Further increasing leverage to try and solve the problem only leads to greater risk. In the short run, Keynes is right: If you pump up government spending, you'll have a reaction in GDP. But it's not permanent. It's a sugar high. It makes a difference in the short run, but not in the long run. Once you reduce government spending, it has a negative effect on GDP. That's important, because we're playing here at the edges of what we can do.

There are only two ways to increase GDP long term: Increase population, or increase productivity. That's it; class dismissed. And when the economy is net dissaving [as a result of government deficits exceeding what consumers are saving], you don't have money for investments, so you have less productivity. The government just starts sucking the life out of the economy. There's a Harvard study showing that $1 of government spending decreases private spending by about $1 long term, with no net benefit to GDP. It's just a sugar high.

On inflation and gold bugs: You can increase the supply of money a lot, but if velocity is falling, you're not going to get inflation. It's the classic "pushing on a string" idea.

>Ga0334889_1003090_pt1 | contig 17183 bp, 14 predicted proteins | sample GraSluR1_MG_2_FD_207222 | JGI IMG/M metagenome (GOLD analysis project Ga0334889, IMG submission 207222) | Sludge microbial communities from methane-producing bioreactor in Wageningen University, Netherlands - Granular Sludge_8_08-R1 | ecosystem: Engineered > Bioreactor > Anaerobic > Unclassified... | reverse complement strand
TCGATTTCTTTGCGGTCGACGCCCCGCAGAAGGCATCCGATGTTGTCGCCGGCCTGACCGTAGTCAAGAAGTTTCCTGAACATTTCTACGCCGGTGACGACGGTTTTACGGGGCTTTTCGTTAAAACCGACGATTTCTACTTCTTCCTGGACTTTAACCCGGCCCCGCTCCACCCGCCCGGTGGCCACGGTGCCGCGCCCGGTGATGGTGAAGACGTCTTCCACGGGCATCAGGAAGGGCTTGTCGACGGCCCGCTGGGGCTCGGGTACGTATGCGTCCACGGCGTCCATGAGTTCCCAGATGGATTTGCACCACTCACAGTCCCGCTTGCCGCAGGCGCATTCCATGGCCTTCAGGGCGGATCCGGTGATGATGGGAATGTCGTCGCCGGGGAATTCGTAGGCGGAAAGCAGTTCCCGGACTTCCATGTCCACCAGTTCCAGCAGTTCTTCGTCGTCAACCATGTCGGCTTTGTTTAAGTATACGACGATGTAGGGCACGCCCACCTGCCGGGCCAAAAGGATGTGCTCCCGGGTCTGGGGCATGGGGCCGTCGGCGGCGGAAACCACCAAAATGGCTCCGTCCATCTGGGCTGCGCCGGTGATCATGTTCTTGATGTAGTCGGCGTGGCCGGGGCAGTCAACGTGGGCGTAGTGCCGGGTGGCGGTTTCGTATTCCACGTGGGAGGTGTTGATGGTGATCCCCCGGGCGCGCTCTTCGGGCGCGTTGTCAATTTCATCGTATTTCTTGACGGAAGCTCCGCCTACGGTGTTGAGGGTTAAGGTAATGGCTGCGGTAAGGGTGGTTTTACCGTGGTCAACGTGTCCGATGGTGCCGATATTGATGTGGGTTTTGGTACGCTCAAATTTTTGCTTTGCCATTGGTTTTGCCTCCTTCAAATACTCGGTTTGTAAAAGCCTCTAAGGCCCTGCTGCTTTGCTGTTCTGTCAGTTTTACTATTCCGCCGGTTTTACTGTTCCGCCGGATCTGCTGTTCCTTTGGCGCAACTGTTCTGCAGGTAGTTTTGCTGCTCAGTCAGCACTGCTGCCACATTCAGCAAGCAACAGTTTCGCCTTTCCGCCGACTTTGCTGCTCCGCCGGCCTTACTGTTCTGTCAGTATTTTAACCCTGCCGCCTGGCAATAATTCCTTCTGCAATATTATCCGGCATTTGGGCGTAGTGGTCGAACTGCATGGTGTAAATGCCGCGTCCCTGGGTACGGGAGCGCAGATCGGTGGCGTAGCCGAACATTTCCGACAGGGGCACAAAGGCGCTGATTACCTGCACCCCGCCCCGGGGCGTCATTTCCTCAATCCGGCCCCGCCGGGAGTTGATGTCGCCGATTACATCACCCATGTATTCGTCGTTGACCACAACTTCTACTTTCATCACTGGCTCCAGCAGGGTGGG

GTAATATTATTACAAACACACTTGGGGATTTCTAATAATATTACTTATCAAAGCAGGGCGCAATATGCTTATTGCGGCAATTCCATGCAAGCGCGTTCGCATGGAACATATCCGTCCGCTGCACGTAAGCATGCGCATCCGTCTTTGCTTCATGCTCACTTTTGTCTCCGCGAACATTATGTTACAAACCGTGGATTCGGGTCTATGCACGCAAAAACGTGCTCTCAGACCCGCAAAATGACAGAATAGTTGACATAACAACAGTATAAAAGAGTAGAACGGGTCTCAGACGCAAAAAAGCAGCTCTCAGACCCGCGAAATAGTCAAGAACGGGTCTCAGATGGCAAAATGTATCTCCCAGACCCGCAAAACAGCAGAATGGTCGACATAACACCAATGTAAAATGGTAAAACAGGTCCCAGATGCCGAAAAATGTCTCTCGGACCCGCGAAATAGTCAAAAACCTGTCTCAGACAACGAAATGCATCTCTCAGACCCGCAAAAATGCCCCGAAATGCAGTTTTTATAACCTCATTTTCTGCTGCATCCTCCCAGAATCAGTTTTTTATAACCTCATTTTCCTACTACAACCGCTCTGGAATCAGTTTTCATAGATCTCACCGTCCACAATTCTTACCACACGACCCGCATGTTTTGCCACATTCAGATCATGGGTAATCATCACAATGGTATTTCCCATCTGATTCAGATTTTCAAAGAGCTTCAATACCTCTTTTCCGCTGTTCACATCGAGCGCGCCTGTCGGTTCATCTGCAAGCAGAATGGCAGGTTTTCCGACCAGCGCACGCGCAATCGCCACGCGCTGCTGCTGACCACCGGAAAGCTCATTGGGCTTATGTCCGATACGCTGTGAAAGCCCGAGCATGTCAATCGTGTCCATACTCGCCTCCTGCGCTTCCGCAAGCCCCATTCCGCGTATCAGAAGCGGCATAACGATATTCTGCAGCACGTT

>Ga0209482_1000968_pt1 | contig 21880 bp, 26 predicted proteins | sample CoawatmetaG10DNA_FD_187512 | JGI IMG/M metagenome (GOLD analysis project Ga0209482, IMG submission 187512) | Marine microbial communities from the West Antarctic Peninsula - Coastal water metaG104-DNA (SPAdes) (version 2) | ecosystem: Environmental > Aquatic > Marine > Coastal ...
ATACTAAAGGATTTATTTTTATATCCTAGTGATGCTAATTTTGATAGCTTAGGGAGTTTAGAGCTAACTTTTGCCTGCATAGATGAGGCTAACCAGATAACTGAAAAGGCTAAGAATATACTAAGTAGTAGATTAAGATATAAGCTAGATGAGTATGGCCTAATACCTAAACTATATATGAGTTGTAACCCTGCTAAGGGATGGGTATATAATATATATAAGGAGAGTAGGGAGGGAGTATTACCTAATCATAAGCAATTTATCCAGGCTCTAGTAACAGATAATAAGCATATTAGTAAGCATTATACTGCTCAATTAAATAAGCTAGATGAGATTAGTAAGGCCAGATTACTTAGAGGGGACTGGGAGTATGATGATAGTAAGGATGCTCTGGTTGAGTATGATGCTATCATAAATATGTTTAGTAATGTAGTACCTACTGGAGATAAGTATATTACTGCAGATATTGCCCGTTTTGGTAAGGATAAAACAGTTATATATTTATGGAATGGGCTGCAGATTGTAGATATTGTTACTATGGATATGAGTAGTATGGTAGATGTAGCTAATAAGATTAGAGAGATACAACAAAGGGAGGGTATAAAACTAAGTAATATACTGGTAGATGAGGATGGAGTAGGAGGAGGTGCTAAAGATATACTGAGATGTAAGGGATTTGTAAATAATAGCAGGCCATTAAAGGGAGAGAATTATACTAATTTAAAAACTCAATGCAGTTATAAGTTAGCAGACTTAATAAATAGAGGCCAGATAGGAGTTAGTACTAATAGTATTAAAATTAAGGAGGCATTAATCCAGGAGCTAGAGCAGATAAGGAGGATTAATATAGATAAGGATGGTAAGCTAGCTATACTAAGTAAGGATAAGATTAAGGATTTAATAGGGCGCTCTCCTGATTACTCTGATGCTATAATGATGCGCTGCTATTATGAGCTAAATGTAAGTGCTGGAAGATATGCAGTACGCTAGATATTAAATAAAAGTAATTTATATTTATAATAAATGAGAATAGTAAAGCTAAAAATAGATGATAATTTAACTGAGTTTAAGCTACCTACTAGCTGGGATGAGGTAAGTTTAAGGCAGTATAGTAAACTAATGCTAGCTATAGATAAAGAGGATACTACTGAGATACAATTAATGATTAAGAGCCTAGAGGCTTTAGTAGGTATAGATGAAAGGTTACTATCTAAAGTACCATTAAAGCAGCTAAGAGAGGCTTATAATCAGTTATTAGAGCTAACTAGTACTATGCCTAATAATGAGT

Right now, the velocity of money is rolling over. Over time, it's mean reverting, but right now it's way below average. That should scare you. It shouldn't be happening with all the money being pumped it. Gold bugs, I'm sorry. You see all the charts about how much money the Fed has printed, but it doesn't make any difference in terms of inflation. Not in a debt deleveraging cycle.

Now, I'm pretty sure that when a Federal Reserve governor is chosen, they're taken into back room and are sworn to be viscerally opposed to deflation. Until velocity grows, they will print more money. I'm sure of that. I fully expect them to keep printing money as we roll toward deflation. All of the Fed measures of inflation are under 1% as we head into a slowing economy. M2 money supply is flat. Why? Because banks are keeping money at the Fed. When banks can keep money at the Fed and earn interest on it, that's a good business model. It sure beats lending it to someone who can't pay you back. I actually read this morning that banks are now asking homebuyers to put up 20% down payments. Who would want to be in that business when you can just lend to the Fed?        

On where we're headed: We could choose the Argentinean route, hyperinflation. I don't think that's going to happen. The Fed is filled with serious people. They'll try to give us inflation. Some inflation, but not hyperinflation. They know what to do with inflation. They've done this before. There's a less than 1% chance of hyperinflation.